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must substantially contain the matters required to be entered in the docket of city liens concerning such assessment. Sec. 12. If, within five days from the final publica- | tion of the notice prescribed in section 11, the sum assessed upon any lot or part thereof is not wholly paid to the city treasurer, and a duplicate receipt therefor filed with the recorder, the council may thereafter or der a warrant for the collection of the same to be issued by the recorder, directed to the city marshal or other person authorized to collect taxes due the city." These provisions of the charter contain a general grant of power to improve a street at the expense of the abutting property, and the mode of its exercise is not restricted, except as to the manner of making the cost thereof a charge upon the abutting property. The wisdom and expediency of the improvement, the character and cost of the work, the manner of letting the contract or doing the work, are all matters of legislative control, and vested by the charter in the discretion of the council, and upon which the property owners have no constitutional or charter right to be heard. Paulsen v. City of Portland, 13 Sup. Ct. Rep. 750; Spencer v. Merchant, 100 N. Y. 585, 3 N. E. Rep. 682; Id., 125 U. S. 345, 8 Sup. Ct. Rep. 921. It is contended, however, that the charter is unconstitutional, because it makes no provision for notice at any stage of the proceedings to the property owners. We do not understand that it is essential to the validity of a city charter, granting power to improve a street, that it should contain a provision for notice to the property owners. It is enough if the power is granted in general terms; for, as was said by Mr. Justice Brewer in the recent case of Paulsen v. City of Portland, supra: "The city is a miniature state; the council is its legislature; the charter is its constitution; and it is enough if in that the power is granted in general terms, for, when granted, it must necessarily be exercised subject to all limitations imposed by constitutional provisions, and the power to prescribe the mode of its exercise is, except as restricted, subject to the legislative discretion of the council. Thus, in the case of Gilmore v. Hentig, 33 Kan. 156, 5 Pac. Rep. 781, it was held that where a statute authorizes a city to provide for the construction of sewers and drains, and to tax the costs thereof upon the adjacent property owners, but does not require that any notice shall be given to the property owners, held, that such failure to require notice does not render the statute unconstitutional or void, but notice must nevertheless be given, and the city would have a broad discretion with reference to the kind of notice and the manner of giving the same." See, also, Cleveland v. Tripp, 13 R. I. 50; Williams v. Detroit, 2 Mich. 560; Gatch v. Des Moines, 63 Iowa, 718, 18 N. W. Rep. 310. Under a general grant of power to do work of this kind, the city may, by ordi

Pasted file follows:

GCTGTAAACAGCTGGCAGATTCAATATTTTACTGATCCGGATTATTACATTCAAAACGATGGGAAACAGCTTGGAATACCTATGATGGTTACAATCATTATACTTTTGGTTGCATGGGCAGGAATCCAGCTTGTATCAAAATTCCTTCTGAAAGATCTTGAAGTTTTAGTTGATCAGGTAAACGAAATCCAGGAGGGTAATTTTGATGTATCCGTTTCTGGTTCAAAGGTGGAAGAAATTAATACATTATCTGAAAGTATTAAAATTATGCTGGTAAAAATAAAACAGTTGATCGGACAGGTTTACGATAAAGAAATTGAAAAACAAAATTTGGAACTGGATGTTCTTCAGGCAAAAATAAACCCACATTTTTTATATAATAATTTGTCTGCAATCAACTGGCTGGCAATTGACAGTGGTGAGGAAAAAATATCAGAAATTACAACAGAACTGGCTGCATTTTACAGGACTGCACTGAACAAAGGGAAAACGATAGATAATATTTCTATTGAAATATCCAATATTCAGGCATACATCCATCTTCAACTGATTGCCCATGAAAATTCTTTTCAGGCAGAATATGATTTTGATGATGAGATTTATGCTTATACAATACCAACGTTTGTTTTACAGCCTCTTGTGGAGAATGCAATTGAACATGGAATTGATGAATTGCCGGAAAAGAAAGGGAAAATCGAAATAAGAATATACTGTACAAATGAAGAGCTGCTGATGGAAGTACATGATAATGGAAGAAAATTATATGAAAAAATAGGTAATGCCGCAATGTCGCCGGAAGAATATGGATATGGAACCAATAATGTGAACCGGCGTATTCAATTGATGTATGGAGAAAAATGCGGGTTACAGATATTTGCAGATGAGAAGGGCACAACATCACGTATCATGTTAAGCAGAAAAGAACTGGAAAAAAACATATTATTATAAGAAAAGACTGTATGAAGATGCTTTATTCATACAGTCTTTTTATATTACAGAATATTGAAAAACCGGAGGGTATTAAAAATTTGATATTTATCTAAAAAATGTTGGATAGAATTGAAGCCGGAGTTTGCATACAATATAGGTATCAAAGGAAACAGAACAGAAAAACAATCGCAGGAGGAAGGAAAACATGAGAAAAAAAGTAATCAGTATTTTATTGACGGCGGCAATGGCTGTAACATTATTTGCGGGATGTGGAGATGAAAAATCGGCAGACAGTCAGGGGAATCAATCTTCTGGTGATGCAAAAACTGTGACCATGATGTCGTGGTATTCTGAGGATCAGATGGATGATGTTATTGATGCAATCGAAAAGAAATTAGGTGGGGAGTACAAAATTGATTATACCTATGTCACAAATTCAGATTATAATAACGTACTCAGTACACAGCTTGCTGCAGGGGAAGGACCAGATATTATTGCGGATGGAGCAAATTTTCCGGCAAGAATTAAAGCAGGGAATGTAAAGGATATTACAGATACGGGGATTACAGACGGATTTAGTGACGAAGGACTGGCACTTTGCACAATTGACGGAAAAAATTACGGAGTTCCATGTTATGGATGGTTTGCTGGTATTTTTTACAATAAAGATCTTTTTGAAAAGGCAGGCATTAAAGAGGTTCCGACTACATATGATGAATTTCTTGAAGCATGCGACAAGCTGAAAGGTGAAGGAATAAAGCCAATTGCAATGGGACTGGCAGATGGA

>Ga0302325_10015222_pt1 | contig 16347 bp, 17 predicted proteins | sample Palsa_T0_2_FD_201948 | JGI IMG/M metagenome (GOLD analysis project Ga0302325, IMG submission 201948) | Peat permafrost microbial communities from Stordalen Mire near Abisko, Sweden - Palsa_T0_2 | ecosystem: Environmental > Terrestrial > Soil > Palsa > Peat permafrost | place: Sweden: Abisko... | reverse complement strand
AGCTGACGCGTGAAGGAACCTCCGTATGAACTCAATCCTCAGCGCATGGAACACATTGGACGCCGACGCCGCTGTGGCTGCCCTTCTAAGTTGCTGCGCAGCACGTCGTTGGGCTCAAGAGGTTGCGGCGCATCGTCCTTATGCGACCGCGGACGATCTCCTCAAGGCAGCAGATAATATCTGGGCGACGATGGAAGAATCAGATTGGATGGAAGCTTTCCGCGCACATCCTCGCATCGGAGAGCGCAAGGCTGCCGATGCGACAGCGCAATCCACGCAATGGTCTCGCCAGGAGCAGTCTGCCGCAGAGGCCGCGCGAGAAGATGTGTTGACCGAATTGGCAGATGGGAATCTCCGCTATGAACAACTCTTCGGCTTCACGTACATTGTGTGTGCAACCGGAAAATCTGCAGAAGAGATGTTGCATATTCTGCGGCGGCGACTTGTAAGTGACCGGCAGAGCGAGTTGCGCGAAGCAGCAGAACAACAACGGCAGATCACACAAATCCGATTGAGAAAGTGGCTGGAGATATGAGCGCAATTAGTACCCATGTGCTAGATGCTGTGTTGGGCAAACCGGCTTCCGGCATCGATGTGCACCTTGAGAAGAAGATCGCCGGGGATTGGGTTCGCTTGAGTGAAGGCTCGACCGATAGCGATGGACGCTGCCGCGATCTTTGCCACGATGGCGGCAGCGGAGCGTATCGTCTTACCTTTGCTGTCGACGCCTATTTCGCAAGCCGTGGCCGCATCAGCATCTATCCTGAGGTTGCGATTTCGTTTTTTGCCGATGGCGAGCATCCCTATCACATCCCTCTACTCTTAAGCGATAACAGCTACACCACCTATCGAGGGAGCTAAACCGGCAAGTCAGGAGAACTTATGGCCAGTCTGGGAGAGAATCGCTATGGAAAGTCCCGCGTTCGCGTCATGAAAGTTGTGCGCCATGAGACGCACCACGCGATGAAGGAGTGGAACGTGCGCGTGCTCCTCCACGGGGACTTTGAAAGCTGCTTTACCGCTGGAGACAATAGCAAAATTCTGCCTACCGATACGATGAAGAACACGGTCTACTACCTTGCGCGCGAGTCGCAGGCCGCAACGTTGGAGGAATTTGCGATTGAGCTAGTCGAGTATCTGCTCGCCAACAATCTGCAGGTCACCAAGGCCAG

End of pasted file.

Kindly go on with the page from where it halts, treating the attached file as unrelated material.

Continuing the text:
nance, as was done in this case, provide for notice to the property owner, and the rule is that, if provision is made "for notice to and hearing of each proprietor at some stage of the proceedings upon the question of what proportion of the tax shall be assessed upon his land, there is no taking of his property without due process of law." McMillen v. Anderson, 95 U. S. 37; Davidson v. New Orleans, 96 U. S. 97; Hagar v. Reclamation Dist. No. 108, 111 U. S. 701, 4 Sup. Ct. Rep. 663; Spencer v. Merchant, 125 U. S. 345, 8 Sup. Ct. Rep. 921. Now, in this case notice and an opportunity to be heard were given to the plaintiffs in pursuance of an ordinance of the city providing therefor, and prescribing its terms, before any assessment was made or attempted to be made. They did not see fit to avail themselves of the opportunity thus afforded, but now seek relief in a court of equity, because, as they allege, the assessment as made was unequal and unjust. This they cannot be allowed to do. Having had notice and an opportunity to be heard they should have appeared before the coun cil and made their objection at the proper time, and, not having done so, are now bound by the assessment.